Moreover, how could the US government ever renege on its debts? After all, it supplies the world’s reserve currency, and the Federal Reserve Chairman reminded us a few years ago of the US authorities’ ability to print money in unlimited quantities. Any “default” would at least be through the time-tested mechanism of inflation and currency devaluation, according to this view.

    On the other hand a longer-term examination of debt markets reminds us that, throughout human history, regular default is the rule than the exception. And while sovereign defaults on external, foreign-currency debt are most common, Carmen Reinhart and Kenneth Rogoff demonstrated in a paper released earlier this year that defaults on domestic debt have happened far more often than might have been expected, particularly in times of severe economic duress.

    In both the US and UK, budget deficits are poised to explode, for a number of reasons. The recession is hitting tax revenues, while government entitlement programmes should soar in cost. Then there is the steadily increasing bill for the wars being fought in Iraq and Afghanistan. But the really big impact is coming from the rescue packages being thrown at the financial sector. Morgan Stanley recently estimated that the 2009 fiscal deficit in the US would reach 12.5%, over double the previous record of 6%, set in 1983. Under the Bush administration, the US national debt has risen from $5.7 trillion, to over $10 trillion currently. The terms of the recently-passed bailout legislation increased the statutory debt ceiling to over $11.3 trillion.

    When measured as a percentage of GDP, the US national debt is expected to pass 70% next year, which, though much higher than recent years, is still short of the record 122% registered in 1946, at the end of the Second World War. Some observers point to this comparison as an argument for the sustainability of the current position.

    Yet others argue that government debt must be seen in the context of, and as part of, the overall debt burden on the economy. With the US private debt to GDP ratio at levels never seen before – close to 300%, according to Steve Keen, the Australian economist – the question is surely whether the whole debt pyramid can avoid crashing down via a violent and uncontrollable chain of defaults, dragging the government bond market down with it. If this seems far-fetched, it helps to remember that the Latin root of the word credit comes from credere – to believe, but also to trust. For large sections of the private sector bond market, it is precisely that trust which has disappeared over the last year and a half. To suggest that such “credit revulsion”, to use an old term, might spread to governments’ debt obligations is surely not beyond the realms of possibility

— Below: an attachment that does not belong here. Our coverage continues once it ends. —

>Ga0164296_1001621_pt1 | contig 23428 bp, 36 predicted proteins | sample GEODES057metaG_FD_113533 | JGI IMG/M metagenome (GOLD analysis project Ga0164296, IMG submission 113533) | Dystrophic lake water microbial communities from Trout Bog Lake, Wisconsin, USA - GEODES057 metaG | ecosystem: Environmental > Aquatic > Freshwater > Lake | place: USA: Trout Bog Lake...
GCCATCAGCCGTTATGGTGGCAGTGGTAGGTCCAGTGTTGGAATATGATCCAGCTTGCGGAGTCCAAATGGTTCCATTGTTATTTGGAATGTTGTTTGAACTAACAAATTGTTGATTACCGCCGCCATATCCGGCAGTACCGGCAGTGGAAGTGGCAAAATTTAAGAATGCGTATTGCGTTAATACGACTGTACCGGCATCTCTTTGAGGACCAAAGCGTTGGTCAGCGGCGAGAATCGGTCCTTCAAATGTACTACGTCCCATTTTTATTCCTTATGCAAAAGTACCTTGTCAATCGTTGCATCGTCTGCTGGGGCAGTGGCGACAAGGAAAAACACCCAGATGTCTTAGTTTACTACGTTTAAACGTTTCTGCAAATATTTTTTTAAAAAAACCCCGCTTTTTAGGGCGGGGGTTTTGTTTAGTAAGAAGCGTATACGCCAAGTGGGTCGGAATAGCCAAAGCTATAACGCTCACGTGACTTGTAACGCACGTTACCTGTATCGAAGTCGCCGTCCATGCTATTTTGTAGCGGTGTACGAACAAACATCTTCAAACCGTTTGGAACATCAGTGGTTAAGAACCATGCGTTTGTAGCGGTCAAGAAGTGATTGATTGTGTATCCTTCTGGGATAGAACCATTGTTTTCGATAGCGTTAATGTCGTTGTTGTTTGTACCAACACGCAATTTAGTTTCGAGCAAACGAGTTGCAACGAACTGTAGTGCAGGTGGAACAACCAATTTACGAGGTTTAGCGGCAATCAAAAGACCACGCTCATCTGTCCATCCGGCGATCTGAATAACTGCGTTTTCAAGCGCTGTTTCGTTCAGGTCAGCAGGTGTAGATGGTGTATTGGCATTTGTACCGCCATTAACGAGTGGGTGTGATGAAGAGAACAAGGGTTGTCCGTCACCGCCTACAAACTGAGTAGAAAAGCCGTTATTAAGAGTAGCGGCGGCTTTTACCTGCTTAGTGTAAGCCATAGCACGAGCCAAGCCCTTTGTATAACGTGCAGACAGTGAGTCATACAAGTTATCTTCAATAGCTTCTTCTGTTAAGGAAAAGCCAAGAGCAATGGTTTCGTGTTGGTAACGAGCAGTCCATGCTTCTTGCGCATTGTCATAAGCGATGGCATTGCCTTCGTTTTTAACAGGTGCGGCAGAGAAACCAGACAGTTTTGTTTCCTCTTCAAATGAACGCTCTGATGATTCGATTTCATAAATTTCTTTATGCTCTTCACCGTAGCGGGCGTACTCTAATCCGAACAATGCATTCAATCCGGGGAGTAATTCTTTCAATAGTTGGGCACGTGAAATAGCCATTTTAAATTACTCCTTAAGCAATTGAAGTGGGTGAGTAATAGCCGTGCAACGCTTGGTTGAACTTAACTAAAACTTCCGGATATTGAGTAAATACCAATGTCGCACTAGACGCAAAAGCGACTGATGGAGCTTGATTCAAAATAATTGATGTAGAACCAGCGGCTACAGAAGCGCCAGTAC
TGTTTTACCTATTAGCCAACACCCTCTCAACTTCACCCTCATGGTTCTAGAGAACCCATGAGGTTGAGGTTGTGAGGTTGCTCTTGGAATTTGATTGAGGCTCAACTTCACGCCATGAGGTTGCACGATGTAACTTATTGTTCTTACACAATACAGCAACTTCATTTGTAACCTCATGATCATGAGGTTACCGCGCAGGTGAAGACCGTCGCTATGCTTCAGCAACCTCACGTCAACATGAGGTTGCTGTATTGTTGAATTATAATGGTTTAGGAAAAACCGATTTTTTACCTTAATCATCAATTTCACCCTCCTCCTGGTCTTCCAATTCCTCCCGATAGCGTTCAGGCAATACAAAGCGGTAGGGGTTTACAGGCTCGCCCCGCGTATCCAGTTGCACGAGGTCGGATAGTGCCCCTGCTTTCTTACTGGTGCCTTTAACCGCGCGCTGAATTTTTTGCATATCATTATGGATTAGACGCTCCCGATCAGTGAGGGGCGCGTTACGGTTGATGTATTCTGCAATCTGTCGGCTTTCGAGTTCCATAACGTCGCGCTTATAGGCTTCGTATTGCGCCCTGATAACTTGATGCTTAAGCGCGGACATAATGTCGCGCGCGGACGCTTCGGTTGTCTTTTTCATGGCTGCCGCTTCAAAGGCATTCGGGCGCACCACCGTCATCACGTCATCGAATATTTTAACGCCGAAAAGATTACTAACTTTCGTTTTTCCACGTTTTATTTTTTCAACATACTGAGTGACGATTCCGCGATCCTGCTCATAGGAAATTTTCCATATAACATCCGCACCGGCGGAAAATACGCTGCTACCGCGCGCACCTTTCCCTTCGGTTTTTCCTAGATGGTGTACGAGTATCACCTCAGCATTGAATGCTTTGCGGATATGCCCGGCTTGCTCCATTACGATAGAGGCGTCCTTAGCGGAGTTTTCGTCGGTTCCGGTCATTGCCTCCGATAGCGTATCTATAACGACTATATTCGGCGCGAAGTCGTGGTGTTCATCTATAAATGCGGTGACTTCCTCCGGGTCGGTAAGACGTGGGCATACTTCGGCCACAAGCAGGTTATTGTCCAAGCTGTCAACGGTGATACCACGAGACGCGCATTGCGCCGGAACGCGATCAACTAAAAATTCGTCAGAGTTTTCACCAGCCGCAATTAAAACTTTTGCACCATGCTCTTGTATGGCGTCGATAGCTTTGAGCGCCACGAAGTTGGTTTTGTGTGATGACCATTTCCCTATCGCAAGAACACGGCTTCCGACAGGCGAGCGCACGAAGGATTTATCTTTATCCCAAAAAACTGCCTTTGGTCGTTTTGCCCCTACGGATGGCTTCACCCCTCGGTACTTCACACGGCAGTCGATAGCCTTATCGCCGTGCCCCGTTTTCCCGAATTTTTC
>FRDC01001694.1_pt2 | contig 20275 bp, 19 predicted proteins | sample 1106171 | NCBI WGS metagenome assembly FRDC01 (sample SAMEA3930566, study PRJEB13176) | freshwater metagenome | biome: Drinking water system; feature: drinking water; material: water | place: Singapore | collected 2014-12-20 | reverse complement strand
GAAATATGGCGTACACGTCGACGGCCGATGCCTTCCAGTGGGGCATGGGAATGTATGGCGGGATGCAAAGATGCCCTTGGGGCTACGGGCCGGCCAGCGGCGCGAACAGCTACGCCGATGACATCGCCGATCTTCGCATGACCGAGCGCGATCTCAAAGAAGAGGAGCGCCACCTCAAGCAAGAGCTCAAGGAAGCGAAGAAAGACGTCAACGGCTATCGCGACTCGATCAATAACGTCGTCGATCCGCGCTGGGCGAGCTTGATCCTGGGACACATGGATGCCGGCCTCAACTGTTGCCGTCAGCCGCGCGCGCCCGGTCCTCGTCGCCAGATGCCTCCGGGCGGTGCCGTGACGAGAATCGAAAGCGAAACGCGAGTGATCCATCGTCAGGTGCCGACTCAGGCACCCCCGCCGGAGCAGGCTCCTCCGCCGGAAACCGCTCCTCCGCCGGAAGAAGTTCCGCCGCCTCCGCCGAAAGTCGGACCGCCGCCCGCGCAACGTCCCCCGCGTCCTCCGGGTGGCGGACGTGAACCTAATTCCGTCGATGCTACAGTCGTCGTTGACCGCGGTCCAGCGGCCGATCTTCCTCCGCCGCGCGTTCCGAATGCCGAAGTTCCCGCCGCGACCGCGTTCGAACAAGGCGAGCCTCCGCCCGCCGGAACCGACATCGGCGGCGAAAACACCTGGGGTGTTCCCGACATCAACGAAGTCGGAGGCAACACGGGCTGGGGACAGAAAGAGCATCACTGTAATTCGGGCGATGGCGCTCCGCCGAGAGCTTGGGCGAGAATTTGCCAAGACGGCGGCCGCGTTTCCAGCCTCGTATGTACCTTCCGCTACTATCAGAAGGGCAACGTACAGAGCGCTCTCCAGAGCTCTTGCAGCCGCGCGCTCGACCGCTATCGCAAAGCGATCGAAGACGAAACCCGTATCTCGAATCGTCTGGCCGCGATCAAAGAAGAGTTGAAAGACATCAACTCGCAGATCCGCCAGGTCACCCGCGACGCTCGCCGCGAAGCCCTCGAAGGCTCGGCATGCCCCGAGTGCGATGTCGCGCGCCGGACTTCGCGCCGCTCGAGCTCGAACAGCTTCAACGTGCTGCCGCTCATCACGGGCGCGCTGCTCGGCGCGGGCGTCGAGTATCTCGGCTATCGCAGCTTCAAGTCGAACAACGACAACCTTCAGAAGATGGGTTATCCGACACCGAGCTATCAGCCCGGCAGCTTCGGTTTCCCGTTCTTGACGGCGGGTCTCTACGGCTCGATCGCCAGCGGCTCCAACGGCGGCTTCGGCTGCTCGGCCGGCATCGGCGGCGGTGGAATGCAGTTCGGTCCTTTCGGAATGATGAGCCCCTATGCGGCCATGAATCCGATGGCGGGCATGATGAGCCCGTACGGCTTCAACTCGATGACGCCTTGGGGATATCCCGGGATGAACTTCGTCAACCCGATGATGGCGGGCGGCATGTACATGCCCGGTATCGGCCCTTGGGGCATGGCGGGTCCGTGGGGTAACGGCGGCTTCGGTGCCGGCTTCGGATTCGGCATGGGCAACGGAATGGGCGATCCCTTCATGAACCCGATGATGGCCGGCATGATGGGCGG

Signs of strain in the US Treasury market are already there, despite the current low yields. Recent auctions have shown poor bid-to-cover ratios, and long tails (the difference between the average accepted yield, and highest yield), both signs of shallow demand. Delivery failures in the secondary market have also hit record levels, a sign of poor liquidity. Market observers should keep a close eye on the progress of future auctions, particularly as the issuance schedule picks up.

    How can investors take cover if concerns over government solvency spread? For the early part of any credit-related decline in bond prices, there are obvious hedges, such as credit default swaps, short Treasury bond futures positions and inverse Treasury ETFs. But ultimately a US debt default would have cataclysmic consequences for the financial economy, bankrupting the entire system. So the ultimate safe haven is in the precious metals, which would rapidly regain monetary status in such a scenario.

    http://www.prudentbear.com/index.php/commentary/guestcommentary?art_id=10146
    Friday, October 24th, 2008
    12:25 am
    12:24 am
    Obama Roast McCain @ Alfred E. Smith Dinner Part 1

    This whats so great about America - its all a show at the end.
    Thursday, October 23rd, 2008
    5:11 pm
    On the margins of a scandal
    Nat Rothschild still owes me dinner in Moscow.....



    The 40-year-old Russian and Nat met five years ago through Roman Abramovich, the owner of Chelsea Football Club, who is also a business associate of the Rothschilds. They became friends almost instantly. Deripaska's English was poor at the time but he worked assiduously at it and is now fluent.

    Soon after they met, Rothschild and Deripaska were talking big deals. And the focus of their attention was Russia and the East. Nat and his father formed JNR, a company dedicated to finding investments behind what had once been the Iron Curtain. Deripaska, if not a partner in every deal, was rarely far away. In 2004 he and Nat went on a jaunt to Israel in Deripaska's private jet. A few months later they were in Tajikstan, then Pskov in northern Russia.